Food systems research covers a broad range of topics – how and where food is produced, impacts on climate and nature, on animal welfare and on people’s health and wellbeing. At FFCC, we locate ourselves in the ‘critical systems’ academic tradition – that is, we are systems thinkers who also talk about the political economy of food – things like, who holds power and who doesn’t, who takes the risks and who reaps the rewards. When I hear people say, “our food system is broken!” I point out it is working really well for some businesses.

So, our methodology takes a transdisciplinary approach. Transdisciplinary research brings together researchers from different disciplines to work together to generate new insights. It also asks deeper questions, about the role of science, the values and assumptions all researchers bring to their work, how knowledge is produced, and how it is put to use in real world situations. This is particularly important, given the number of times “the science” is used in lobbying for policy choices. Why does this matter? Let’s take an example from our critic’s social media feed. “Why” he writes “do some people believe that giving people freedom is a bad thing. We need to provide information and opportunities - but everyone should be allowed to decide for themselves.”

Some might say this is an innocuous statement - who doesn’t want people to have freedom? But a transdisciplinary approach would point out that it’s not quite as simple as that; citizens have unequal access to balanced information; huge sums are spent in advertising and marketing junk food, compared to the modest amounts spent on healthy eating campaigns; the food industry is a substantial funder of academic research intended to develop and benefit its businesses; and ‘freedom’ is a common trope (eg “no one wants a nanny state…”) often utilised by the powerful to shape a narrative that enables businesses and governments to avoid discussion about acting in the public interest.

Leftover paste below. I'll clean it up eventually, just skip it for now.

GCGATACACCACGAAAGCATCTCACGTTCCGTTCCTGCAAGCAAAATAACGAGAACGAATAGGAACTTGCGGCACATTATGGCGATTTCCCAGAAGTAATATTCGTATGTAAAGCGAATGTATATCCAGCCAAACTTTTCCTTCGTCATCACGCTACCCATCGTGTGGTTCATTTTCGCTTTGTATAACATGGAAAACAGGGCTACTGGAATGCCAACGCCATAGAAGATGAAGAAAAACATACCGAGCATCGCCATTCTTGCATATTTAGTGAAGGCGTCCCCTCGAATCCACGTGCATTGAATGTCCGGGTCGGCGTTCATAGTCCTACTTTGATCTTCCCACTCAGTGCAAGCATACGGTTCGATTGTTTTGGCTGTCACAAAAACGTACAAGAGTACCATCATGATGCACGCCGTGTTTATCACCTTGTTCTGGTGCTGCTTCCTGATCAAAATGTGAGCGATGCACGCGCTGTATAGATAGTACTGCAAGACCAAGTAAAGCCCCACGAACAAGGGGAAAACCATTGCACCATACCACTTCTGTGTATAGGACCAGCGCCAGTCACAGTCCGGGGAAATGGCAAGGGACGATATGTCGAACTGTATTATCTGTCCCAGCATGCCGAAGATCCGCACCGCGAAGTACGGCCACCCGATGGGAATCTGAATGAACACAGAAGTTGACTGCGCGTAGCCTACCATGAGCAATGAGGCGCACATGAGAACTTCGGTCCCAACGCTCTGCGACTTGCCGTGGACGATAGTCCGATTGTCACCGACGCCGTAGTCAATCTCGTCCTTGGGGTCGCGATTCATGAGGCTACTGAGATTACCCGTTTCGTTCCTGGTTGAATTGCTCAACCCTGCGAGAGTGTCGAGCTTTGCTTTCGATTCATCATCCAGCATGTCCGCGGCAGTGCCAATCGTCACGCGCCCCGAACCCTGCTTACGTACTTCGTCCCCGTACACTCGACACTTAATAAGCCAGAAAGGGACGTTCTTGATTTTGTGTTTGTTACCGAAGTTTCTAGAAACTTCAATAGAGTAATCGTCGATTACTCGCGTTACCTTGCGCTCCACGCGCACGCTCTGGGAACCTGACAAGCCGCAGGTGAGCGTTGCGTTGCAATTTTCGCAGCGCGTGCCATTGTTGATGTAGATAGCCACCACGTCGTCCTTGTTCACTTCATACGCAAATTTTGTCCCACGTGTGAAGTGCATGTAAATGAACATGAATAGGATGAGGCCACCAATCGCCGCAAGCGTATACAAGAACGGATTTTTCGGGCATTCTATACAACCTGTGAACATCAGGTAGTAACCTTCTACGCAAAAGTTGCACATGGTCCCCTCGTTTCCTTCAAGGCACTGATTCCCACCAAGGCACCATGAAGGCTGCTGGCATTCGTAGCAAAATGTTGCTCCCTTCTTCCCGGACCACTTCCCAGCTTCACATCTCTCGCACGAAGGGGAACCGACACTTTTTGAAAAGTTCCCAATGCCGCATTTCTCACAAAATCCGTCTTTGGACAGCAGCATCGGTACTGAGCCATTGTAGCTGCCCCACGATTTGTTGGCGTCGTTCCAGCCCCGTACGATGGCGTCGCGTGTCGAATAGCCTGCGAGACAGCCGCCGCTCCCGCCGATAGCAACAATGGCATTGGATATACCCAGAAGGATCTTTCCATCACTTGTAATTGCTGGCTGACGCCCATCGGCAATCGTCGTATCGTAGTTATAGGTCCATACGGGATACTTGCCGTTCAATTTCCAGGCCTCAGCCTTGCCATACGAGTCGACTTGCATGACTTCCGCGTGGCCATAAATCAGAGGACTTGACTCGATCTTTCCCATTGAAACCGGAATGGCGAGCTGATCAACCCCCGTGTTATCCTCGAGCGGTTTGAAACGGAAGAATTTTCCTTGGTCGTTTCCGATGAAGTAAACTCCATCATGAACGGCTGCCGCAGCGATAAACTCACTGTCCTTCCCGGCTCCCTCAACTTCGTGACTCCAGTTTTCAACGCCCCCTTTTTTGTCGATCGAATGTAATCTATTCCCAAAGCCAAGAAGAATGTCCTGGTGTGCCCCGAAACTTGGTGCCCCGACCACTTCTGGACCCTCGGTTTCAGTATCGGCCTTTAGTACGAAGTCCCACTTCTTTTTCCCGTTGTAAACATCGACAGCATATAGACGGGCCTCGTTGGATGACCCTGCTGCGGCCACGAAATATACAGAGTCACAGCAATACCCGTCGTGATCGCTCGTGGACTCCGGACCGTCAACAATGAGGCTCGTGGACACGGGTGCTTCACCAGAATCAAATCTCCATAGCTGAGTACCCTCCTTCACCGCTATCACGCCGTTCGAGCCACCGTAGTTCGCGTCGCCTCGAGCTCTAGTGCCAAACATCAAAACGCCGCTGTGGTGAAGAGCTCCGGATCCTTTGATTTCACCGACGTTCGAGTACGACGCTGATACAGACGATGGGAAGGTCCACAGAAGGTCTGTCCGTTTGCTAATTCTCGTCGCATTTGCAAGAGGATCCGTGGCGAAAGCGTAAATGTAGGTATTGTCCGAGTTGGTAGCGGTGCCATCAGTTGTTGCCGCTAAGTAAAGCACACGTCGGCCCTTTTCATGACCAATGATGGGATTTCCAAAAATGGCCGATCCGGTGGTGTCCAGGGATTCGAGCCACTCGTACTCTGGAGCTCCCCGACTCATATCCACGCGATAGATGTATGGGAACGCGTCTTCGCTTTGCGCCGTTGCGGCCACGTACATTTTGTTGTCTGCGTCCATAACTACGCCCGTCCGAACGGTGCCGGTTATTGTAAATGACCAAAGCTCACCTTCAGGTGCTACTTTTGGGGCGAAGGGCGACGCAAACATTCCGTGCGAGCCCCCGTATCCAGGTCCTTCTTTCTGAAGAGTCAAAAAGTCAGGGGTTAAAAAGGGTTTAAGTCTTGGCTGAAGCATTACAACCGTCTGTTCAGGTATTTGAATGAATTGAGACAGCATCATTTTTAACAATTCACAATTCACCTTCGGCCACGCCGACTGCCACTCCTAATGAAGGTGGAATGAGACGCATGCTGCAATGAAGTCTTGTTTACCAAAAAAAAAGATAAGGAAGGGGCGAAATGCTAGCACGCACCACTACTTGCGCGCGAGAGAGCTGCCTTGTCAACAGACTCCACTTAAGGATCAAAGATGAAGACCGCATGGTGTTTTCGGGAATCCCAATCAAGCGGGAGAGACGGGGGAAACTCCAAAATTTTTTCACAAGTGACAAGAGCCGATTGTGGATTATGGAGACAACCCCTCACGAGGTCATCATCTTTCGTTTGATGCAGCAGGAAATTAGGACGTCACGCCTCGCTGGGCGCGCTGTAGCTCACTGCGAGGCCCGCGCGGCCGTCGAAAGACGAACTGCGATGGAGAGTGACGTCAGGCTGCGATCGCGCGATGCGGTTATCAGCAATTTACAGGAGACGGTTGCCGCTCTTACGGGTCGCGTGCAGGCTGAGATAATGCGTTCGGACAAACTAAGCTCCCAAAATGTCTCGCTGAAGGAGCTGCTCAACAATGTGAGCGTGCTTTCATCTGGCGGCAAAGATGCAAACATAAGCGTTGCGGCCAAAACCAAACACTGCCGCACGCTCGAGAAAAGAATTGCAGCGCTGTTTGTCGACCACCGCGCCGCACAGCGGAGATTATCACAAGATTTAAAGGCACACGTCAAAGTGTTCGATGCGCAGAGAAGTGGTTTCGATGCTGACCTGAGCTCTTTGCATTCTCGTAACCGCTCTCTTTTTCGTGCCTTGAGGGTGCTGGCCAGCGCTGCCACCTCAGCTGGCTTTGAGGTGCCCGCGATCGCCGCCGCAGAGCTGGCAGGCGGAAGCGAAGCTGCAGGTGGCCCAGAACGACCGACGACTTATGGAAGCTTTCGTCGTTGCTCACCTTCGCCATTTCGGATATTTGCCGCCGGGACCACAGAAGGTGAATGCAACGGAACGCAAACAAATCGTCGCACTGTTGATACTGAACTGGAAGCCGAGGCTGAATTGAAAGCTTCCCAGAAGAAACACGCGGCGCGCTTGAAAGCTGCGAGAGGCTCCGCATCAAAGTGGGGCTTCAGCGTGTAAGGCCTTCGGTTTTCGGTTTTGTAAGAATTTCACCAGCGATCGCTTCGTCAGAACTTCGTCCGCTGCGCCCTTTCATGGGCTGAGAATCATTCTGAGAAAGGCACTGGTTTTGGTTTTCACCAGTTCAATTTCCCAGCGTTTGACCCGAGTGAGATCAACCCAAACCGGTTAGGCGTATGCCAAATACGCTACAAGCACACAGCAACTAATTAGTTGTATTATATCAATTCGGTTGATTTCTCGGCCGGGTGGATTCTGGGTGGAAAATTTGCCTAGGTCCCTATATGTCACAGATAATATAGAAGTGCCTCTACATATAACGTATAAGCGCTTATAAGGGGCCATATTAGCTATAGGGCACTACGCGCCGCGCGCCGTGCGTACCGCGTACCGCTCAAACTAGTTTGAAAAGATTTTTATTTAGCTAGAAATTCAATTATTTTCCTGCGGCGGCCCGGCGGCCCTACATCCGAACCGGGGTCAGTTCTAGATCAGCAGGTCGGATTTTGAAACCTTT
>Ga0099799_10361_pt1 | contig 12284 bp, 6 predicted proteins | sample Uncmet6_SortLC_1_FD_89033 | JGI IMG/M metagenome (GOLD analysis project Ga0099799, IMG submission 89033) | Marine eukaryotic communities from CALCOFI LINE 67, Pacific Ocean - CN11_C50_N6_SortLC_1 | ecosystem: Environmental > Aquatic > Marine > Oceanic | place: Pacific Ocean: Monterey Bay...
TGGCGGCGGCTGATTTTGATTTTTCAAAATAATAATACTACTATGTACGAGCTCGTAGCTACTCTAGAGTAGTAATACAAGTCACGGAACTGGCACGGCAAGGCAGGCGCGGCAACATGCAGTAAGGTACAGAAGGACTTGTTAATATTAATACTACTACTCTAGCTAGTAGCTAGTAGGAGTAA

Food systems are at the heart of critical challenges in front of us and the independent global consensus is that they need to change, from farm to fork. However, this global consensus is being challenged and undermined by industry-funded research and lobbying. Marion Nestle describes the problem in her book: Unsavory Truth – how food companies skew the science of what we eat. She says there is an enormous body of evidence consistently showing that industry-funded research generally yields results that favour the sponsor’s interests. Industry funding influences the framing of the research questions, the outcomes and the interpretation of the results. Worryingly, she also finds that recipients of industry funding do not recognize this influence, do not intend to be influenced, and deny the influence (“science is science”). However, Marion Nestle says, denial of influence contradicts evidence to the contrary.

Remember the recent controversy over Nestlé’s Kit Kat breakfast cereal, with its claim to be ‘nutritious’, due to the added B vitamins? Nestlé removed that claim from the packet, following widespread complaints. This is the real-world impact of confusing citizens with spurious claims, marketing unhealthy food with misleading information. We cover all these issues in The Food Conversation, and we find that, given a range of information and time to consider it, citizens are willing and able to understand the complex issues, the trade-offs, and the choices – as William described so well in his article.

Yet drawing attention to the way information, power and resources are held and deployed in global food systems inevitably triggers responses. Our whole purpose, both at FFCC and in The Food Conversation, is to bring this to light, and to give citizens the chance to talk about it. We’ll be doing a lot more through 2024.

*NB We’ve offered our critic the opportunity to contribute to the next phase of the Food Conversation, but as yet, he has not responded to this offer.